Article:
Visiting side wraps up 117-run at the SSC after Angelo Mathews’s gritty 110 helps Sri Lanka take match into final session
Test match victories, especially overseas, don’t always come easy. Test series wins away from home come even harder. India walked the hard road to success at the SSC ground, quelling formidable resistance from the indefatigable Angelo Mathews to script a come-from-behind series win on Sri Lankan soil.
Not since Mohammad Azharuddin’s Class of 1993 had an India side returned home from the Emerald Isle with a series win to its name. Not since Sourav Ganguly’s Class of 2001 had India fought back from 0-1 down to emerge victorious in a three-Test series. Both boxes were ticked emphatically, Virat Kohli crowning his first full series as captain by leading India to a hard-earned 117-run victory in the final Test on a searing, humid Tuesday (September 1).
A fifth-day SSC deck that offered precious little for the bowlers – pacers or spinners – made India’s job as difficult as Mathews and Kusal Perera did. The seasoned captain and the spunky debutant threatened not just to steer Sri Lanka to safety but also briefly raised visions of a most extraordinary victory before India jumped on the opening offered by Perera’s mistimed sweep shot to storm home in some style. Sri Lanka’s brave second-innings charge ended at 268, a little after tea, though during the Mathews-Perera stand, it threatened a lot more.
India's victory was on the cards when Sri Lanka began the final morning on 67 for 3 chasing 386, but it wasn't going to be easy: wickets would have to be earned and batsmen would have to be prised out. Survival wasn’t the most difficult task – inasmuch as the pressure of batting time isn’t a difficult task – but Sri Lanka’s bigger challenge was to strike the ideal balance between passive defence and outrageous strokeplay.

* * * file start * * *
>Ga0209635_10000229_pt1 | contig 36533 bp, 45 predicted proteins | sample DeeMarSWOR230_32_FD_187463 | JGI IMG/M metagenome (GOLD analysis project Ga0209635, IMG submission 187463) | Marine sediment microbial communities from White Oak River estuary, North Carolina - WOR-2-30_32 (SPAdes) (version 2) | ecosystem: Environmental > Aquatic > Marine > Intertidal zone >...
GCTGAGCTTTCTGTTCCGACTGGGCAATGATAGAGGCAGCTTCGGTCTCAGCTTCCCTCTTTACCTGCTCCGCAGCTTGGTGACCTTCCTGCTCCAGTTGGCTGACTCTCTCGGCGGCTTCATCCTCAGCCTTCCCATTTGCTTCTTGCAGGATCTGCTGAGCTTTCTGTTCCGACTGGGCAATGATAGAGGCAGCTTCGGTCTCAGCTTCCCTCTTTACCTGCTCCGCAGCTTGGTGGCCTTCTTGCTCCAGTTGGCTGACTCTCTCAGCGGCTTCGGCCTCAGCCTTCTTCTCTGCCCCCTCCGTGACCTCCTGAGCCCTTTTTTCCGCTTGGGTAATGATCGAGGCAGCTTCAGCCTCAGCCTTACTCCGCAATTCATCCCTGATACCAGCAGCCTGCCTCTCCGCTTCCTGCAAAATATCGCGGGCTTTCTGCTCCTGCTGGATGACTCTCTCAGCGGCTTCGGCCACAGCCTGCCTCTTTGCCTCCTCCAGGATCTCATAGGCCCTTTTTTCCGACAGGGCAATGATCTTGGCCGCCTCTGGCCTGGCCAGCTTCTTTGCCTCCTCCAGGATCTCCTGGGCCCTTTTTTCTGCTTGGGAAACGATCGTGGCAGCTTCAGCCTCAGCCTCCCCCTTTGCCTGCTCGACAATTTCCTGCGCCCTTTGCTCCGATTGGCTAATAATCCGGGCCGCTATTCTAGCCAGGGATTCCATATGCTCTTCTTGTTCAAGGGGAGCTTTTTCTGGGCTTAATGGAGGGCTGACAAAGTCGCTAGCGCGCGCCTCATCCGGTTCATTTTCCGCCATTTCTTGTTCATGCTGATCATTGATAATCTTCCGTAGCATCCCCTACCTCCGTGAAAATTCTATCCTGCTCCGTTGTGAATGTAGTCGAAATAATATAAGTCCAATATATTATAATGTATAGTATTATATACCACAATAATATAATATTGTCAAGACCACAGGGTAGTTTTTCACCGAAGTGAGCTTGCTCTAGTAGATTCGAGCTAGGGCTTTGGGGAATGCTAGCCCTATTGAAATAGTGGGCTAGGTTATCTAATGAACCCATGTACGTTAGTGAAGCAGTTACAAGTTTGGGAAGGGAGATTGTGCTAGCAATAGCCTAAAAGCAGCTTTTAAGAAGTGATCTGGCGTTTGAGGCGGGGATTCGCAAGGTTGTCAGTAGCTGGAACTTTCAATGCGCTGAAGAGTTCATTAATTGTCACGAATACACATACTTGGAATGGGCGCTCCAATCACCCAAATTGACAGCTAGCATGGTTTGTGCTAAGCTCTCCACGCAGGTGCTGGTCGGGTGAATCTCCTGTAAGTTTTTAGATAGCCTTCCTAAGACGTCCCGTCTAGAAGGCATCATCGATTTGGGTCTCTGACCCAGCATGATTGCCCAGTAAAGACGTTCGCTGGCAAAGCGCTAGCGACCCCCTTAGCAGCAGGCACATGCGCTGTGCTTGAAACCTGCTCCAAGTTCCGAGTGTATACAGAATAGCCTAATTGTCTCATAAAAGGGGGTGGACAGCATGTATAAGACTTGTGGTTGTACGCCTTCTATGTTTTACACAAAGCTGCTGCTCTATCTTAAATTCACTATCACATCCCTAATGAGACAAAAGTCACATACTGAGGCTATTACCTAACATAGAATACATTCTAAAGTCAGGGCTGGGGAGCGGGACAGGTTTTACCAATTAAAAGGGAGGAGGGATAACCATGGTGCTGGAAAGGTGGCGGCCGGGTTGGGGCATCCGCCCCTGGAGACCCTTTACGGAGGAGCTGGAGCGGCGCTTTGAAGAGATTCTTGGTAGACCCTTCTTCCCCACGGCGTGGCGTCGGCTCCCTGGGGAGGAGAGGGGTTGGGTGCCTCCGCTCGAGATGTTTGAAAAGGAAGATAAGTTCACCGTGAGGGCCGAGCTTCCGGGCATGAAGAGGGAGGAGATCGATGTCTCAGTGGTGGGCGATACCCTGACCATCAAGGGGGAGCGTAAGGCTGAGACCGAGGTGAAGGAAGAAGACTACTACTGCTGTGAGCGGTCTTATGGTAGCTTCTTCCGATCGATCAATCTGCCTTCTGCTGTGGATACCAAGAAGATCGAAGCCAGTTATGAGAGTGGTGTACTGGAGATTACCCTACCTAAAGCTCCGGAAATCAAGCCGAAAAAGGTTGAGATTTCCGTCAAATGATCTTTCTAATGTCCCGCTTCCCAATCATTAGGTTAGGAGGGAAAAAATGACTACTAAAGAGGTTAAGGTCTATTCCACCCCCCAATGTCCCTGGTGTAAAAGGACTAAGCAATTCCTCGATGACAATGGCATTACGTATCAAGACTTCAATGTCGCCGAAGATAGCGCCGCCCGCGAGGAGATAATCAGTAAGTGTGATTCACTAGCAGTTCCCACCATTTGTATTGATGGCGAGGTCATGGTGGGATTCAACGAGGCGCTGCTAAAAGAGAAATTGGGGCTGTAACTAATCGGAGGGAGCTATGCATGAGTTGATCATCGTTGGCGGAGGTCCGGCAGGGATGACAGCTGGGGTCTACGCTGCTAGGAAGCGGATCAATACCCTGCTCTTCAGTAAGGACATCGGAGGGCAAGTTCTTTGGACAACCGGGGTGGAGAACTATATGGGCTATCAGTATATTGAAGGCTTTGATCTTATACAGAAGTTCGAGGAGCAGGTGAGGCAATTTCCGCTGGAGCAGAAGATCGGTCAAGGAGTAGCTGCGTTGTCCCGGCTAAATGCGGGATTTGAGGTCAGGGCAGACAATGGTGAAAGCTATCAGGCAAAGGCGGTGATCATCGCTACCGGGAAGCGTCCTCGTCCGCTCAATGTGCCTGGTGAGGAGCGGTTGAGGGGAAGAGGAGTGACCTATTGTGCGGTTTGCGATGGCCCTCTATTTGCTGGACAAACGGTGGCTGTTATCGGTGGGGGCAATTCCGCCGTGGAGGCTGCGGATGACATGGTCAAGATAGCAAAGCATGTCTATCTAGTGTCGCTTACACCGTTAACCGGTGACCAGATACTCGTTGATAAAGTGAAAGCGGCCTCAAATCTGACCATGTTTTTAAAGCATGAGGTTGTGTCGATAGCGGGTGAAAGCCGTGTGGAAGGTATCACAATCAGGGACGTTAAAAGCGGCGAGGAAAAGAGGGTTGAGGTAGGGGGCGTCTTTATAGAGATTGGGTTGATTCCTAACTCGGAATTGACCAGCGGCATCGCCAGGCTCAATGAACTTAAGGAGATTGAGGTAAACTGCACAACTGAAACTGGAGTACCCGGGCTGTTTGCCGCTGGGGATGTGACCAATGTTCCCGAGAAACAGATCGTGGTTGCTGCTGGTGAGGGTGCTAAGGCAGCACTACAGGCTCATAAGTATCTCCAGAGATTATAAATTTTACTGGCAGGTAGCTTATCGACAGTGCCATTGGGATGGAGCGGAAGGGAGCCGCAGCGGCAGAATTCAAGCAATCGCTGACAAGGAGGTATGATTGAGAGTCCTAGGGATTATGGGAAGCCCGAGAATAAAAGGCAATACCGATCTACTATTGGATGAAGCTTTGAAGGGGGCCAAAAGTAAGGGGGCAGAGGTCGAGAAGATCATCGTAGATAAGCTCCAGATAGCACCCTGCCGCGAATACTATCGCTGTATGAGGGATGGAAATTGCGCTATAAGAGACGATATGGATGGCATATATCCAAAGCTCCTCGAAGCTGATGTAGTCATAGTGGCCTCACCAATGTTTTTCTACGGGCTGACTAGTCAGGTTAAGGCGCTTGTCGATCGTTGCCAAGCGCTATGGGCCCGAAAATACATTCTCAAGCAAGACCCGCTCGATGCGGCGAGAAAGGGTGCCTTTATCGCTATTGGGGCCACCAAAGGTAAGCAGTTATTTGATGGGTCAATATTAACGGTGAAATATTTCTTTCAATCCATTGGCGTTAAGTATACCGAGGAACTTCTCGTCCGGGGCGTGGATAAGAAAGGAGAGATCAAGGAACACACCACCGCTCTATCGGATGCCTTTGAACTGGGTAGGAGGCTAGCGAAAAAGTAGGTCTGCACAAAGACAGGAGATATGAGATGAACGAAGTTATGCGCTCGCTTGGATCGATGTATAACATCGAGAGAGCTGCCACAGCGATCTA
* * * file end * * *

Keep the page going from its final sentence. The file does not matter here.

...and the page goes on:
No one is more adept at batting in the fourth innings than Mathews. He averages more in the last innings of a Test than in any other innings – it was 70 in 12 knocks before he unleashed his seventh Test hundred – and he showed on Tuesday why that is so with a tremendously controlled compilation. He did have his slices of fortune – caught behind early in the day off an Ishant Sharma no-ball and surviving a run-out chance not long thereafter – but to his great credit, he never lost focus at any stage.
Without going into his shell, Mathews kept the five-pronged attack at bay fairly comfortably, pressing fully forward or going right back, leaving balls outside off stump with practised ease, and driving handsomely through the off side whenever he was presented length and whenever he felt confident that the ball wouldn’t break off the surface.
India was disciplined with the ball for vast periods, only looking vulnerable for a brief while in the afternoon session when the effects of the heat and the burgeoning sixth-wicket stand dampened its spirits slightly. It bowled tirelessly; Ishant was the clear leader of the pack with his great control, R Ashwin kept the batsmen guessing with variations in pace and length and flight and loop, and Mishra was steady if not threatening right throughout the day, only Umesh Yadav and Stuart Binny flagging a bit under the mid-afternoon sun and Perera’s sustained assault.